John Ball(redirected from Ball, John)
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Ball, John,d. 1381, English priest and social reformer. He was one of the instigators of the Peasant's Revolt of 1381 (see under Tyler, WatTyler, Wat,
d. 1381, English rebel. His given name appears in full as Walter; his surname signifies the trade of a roof tiler. He came into prominence as the leader of the rebellion of 1381, known as the Peasants' Revolt.
..... Click the link for more information. ). He was an itinerant for many years, acting independently of the influence of John WyclifWyclif, Wycliffe, Wickliffe, or Wiclif, John
, c.1328–1384, English religious reformer. A Yorkshireman by birth, Wyclif studied and taught theology and philosophy at Oxford.
..... Click the link for more information. and advocating ecclesiastical poverty and social equality. Excommunicated in 1376, he was in prison at Maidstone when the rebels released him in 1381. After the dispersal of the rebels, Ball was captured at Coventry. He was taken to St. Albans, where he was hanged, drawn, and quartered. He is perhaps best remembered for giving currency to the couplet "When Adam delved and Eve span/Who was then the gentleman?" William Morris wrote one of his works on utopian socialism under the title The Dream of John Ball.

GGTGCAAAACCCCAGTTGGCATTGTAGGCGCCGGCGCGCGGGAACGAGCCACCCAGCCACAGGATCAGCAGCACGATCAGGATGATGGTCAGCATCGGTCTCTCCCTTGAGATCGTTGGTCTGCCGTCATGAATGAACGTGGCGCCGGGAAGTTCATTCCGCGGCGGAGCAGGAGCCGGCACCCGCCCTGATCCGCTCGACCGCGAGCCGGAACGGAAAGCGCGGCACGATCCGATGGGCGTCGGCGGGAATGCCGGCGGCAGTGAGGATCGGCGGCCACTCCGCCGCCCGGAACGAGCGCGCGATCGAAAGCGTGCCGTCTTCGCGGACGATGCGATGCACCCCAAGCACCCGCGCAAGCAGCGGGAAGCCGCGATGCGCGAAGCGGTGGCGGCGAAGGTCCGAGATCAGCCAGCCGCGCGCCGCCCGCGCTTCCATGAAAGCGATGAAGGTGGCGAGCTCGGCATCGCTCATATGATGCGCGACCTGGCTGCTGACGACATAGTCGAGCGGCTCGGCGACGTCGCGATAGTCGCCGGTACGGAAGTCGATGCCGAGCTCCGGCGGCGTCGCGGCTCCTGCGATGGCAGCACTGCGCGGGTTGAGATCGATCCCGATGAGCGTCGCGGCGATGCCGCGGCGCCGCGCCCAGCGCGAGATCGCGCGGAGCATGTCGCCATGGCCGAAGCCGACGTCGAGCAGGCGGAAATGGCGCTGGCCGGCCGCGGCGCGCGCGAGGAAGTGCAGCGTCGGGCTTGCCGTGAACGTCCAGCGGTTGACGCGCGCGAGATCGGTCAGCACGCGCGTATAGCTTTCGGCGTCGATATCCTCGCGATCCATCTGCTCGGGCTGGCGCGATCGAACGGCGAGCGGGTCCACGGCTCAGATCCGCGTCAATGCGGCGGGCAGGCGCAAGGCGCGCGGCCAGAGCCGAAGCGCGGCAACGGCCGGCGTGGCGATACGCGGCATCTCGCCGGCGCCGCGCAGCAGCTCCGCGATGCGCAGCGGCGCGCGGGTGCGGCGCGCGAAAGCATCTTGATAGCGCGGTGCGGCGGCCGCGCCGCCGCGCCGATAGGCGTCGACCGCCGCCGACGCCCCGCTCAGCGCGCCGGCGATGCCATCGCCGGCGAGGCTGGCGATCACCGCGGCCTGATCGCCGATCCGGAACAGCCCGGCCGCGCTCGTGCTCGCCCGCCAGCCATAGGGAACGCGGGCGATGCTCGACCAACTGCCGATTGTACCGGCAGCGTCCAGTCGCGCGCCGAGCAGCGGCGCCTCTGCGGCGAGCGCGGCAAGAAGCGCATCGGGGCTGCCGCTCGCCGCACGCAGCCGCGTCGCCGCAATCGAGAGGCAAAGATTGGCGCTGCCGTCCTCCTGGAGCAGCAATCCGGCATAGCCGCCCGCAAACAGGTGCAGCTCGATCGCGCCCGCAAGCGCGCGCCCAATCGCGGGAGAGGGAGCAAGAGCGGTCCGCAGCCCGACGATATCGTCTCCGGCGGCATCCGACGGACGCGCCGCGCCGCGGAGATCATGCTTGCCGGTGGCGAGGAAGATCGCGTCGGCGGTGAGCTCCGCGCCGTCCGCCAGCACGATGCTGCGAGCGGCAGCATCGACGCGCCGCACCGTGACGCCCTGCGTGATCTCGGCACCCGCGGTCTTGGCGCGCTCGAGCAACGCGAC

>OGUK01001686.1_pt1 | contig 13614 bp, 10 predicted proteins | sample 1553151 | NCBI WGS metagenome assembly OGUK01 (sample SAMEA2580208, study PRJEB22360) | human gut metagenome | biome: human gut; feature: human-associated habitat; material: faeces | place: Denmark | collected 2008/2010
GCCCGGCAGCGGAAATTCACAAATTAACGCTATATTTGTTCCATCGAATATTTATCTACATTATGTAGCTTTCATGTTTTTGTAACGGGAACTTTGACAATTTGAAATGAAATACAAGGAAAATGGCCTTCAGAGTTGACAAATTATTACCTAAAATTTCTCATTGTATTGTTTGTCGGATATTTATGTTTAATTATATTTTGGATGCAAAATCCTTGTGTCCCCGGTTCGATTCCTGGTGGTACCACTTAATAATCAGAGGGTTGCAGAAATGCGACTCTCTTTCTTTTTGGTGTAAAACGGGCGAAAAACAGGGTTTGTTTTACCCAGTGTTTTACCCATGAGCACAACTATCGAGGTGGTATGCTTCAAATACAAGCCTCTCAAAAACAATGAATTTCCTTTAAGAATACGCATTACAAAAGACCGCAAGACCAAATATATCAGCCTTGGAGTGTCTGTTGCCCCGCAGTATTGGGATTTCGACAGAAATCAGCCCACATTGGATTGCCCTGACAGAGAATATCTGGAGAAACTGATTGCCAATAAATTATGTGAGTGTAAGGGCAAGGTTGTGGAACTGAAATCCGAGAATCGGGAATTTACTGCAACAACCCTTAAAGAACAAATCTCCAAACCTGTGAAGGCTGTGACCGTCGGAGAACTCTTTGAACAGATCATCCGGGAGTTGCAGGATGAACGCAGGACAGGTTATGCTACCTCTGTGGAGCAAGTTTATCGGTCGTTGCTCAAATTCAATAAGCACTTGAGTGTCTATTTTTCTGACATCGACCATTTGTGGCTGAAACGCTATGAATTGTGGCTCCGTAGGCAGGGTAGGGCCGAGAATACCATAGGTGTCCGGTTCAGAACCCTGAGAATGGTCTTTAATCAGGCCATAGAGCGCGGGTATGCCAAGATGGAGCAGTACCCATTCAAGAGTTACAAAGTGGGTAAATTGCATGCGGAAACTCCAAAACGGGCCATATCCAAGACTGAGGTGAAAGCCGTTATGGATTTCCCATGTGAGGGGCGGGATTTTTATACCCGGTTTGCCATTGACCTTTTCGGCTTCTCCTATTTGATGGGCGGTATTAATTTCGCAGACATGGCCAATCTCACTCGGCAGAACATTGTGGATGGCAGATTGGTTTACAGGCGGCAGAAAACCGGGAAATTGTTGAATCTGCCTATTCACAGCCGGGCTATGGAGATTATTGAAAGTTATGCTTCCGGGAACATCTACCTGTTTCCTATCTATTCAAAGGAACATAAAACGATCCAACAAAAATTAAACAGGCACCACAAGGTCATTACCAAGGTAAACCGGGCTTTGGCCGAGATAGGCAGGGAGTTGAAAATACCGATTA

Year of birth unknown; died July 15, 1381. English popular preacher, ideologist of the peasant and ple-bian heresy of the Lollards; one of the leaders of the peasant insurrection of 1381.
From the early 1360’s on, Ball wandered throughout England, giving sermons denouncing the wealth and vices of the clergy and demanding abolition of the church tithe, confiscation of the ecclesiastical estates, and liquidation of the church hierarchy. Unlike John Wycliffe, the ideologist of the bourgeois heresy, Ball insisted on a transformation of society. He sought to prove that the privileges of the aristocracy were unjust and contrary to the will of god, and he demanded the abolition of serfdom, equalization of the estates, and also, to some extent, equalization of property. Arrested in 1381, he was freed by the rebelling peasants and took his place, together with Wat Tyler, at the head of the rebels. After their defeat he was executed.